|Profile-driven optimization firstname.lastname@example.org (Tim Frink) (2008-01-29)|
|Re: Profile-driven optimization email@example.com (Gene) (2008-01-31)|
|Re: Profile-driven optimization firstname.lastname@example.org (=?ISO-8859-1?Q?Pertti_Kellom=E4ki?=) (2008-02-01)|
|Re: Profile-driven optimization email@example.com (M Wolfe) (2008-02-02)|
|Re: Profile-driven optimization firstname.lastname@example.org (Pasi Ojala) (2008-02-08)|
|From:||"M Wolfe" <email@example.com>|
|Date:||Sat, 2 Feb 2008 16:35:45 -0800|
|Posted-Date:||04 Feb 2008 13:05:16 EST|
A compiler may choose to prefer inlining functions along the hot path.
If the profile gives hints as to the loop counts, the compiler can
choose whether (or not) to vectorize or unroll a loop.
But even that's only looking at execution frequency profiles. Profile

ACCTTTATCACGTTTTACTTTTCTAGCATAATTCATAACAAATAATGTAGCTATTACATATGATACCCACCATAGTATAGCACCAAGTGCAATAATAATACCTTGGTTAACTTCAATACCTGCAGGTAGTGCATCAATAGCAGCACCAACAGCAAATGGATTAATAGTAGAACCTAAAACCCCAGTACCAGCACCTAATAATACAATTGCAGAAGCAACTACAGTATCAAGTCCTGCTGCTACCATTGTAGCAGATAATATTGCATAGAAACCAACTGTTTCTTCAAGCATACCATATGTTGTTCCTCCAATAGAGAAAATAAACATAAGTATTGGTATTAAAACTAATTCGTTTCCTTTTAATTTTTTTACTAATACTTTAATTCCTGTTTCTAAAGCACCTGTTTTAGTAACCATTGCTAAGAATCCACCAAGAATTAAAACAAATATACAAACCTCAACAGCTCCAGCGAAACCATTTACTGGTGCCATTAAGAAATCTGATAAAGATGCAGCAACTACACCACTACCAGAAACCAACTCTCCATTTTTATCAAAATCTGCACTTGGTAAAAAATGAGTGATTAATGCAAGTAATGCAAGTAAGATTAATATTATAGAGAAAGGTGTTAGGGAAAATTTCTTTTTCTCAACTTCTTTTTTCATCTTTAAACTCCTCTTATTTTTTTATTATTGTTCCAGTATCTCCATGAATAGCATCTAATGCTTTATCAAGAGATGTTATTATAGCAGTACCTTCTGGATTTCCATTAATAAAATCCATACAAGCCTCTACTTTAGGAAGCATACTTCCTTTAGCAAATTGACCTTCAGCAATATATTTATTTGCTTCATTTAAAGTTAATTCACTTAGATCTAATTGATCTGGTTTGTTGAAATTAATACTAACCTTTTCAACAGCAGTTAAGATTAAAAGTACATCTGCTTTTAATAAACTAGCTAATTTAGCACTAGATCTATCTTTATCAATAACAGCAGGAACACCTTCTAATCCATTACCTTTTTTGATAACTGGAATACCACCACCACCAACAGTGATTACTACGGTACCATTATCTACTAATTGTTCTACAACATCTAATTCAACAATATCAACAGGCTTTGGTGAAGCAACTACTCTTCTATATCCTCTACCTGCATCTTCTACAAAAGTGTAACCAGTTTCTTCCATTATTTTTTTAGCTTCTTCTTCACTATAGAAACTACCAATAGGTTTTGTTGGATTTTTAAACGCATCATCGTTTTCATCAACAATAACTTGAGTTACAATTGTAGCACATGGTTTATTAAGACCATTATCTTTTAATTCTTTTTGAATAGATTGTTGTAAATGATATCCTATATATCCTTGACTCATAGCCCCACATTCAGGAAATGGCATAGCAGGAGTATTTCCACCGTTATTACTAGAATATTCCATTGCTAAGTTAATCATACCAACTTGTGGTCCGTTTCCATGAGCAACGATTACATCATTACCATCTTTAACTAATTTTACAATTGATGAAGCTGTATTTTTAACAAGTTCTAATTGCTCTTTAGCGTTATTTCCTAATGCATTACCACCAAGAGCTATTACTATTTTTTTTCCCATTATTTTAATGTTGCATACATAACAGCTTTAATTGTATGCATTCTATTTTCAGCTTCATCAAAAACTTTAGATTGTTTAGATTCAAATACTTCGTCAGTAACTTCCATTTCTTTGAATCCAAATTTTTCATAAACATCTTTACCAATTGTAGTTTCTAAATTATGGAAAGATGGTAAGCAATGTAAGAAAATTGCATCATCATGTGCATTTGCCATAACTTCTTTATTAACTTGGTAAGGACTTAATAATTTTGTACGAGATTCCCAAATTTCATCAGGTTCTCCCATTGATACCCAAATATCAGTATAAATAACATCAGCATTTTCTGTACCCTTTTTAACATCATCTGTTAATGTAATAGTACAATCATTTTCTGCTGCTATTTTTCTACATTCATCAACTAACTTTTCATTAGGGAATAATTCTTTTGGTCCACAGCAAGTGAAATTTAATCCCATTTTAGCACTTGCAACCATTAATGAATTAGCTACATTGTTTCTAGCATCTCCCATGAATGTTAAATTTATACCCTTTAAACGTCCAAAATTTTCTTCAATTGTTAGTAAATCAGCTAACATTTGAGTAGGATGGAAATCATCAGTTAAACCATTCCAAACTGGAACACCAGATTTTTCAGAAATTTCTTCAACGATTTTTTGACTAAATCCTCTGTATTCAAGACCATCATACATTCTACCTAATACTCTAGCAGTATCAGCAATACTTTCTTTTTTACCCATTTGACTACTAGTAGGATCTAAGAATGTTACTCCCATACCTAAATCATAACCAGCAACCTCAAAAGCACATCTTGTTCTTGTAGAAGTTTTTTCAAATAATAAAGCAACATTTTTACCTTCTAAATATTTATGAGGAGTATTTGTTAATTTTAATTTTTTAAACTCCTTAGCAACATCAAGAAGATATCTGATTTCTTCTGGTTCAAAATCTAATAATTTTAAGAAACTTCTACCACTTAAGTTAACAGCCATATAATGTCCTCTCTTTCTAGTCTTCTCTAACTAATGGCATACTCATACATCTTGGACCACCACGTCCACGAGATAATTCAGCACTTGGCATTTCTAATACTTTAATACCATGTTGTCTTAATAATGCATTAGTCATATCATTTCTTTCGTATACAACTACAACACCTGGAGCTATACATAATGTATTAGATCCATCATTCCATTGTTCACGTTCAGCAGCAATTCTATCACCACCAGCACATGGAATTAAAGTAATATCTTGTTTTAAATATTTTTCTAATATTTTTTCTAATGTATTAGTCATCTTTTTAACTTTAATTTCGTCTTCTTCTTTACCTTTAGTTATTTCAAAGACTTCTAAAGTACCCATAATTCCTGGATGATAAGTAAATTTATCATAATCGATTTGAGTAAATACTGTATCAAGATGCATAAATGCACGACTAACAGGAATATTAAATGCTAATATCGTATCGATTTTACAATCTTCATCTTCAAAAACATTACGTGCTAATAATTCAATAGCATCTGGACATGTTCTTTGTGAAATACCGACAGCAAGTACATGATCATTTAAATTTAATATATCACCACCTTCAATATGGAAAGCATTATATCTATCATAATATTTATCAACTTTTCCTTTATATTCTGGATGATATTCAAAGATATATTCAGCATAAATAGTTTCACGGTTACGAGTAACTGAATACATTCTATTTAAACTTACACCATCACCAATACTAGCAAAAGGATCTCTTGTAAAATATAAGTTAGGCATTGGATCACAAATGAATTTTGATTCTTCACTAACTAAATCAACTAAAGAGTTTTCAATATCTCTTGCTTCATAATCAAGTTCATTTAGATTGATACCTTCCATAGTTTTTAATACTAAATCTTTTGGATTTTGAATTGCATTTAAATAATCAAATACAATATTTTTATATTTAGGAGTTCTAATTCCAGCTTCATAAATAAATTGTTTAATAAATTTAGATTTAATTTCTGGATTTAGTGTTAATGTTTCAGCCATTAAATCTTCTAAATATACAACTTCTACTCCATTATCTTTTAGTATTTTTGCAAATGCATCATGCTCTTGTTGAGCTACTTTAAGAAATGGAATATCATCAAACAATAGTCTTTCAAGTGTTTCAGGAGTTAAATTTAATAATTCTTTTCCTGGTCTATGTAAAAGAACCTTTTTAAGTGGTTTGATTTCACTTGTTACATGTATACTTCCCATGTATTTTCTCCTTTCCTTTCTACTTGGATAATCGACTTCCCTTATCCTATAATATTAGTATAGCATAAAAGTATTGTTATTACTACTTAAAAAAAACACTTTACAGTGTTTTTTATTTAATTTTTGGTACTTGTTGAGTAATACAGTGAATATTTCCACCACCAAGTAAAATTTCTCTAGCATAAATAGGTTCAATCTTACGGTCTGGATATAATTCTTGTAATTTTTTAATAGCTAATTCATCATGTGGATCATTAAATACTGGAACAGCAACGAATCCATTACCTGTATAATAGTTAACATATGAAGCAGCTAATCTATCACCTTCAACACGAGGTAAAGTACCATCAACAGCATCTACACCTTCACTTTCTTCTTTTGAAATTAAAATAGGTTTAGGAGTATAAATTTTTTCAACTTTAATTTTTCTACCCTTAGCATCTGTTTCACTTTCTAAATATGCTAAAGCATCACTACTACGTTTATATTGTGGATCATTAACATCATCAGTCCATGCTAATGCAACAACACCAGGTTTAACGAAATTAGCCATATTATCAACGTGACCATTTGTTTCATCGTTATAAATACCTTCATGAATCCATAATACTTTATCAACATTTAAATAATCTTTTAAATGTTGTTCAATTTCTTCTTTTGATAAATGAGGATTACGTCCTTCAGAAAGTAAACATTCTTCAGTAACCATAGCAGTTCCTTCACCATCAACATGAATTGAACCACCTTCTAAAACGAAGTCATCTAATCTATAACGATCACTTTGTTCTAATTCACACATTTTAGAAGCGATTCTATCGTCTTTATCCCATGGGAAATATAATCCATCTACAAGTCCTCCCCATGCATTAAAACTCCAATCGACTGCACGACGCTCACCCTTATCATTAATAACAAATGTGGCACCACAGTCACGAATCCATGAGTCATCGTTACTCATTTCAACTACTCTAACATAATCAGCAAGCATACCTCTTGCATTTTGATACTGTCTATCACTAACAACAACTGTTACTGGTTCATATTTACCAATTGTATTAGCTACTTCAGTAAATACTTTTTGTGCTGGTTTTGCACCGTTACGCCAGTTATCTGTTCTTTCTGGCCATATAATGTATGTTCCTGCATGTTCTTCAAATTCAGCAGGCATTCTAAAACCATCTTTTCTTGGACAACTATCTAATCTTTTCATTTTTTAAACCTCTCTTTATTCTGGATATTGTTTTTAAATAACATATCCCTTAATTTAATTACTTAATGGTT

feedback can include data as well. For instance, at an indirect
function call, the profile can save the function targets called, and
then the compiler can choose to inline one or more of the targets
(appropriately guarded). Or, at an integer divide, the profile may
save whether the divisor usually has the same value. If so, the
compiler can decide to use the reciprocal multiply method, where it
only has to recompute the reciprocal when the value changes.
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